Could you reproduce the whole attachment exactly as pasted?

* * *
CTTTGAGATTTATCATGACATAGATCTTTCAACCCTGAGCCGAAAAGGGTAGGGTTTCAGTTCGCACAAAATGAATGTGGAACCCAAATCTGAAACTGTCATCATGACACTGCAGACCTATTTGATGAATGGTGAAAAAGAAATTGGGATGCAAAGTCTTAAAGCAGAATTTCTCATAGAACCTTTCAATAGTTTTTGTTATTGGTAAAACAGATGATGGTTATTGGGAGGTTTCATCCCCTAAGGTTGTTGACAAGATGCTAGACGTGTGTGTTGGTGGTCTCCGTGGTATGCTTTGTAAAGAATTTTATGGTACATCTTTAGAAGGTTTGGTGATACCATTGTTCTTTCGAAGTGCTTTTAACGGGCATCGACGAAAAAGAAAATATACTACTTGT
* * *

CTTTGAGATTTATCATGACATAGATCTTTCAACCCTGAGCCGAAAAGGGTAGGGTTTCAGTTCGCACAAAATGAATGTGGAACCCAAATCTGAAACTGTCATCATGACACTGCAGACCTATTTGATGAATGGTGAAAAAGAAATTGGGATGCAAAGTCTTAAAGCAGAATTTCTCATAGAACCTTTCAATAGTTTTTGTTATTGGTAAAACAGATGATGGTTATTGGGAGGTTTCATCCCCTAAGGTTGTTGACAAGATGCTAGACGTGTGTGTTGGTGGTCTCCGTGGTATGCTTTGTAAAGAATTTTATGGTACATCTTTAGAAGGTTTGGTGATACCATTGTTCTTTCGAAGTGCTTTTAACGGGCATCGACGAAAAAGAAAATATACTACTTGT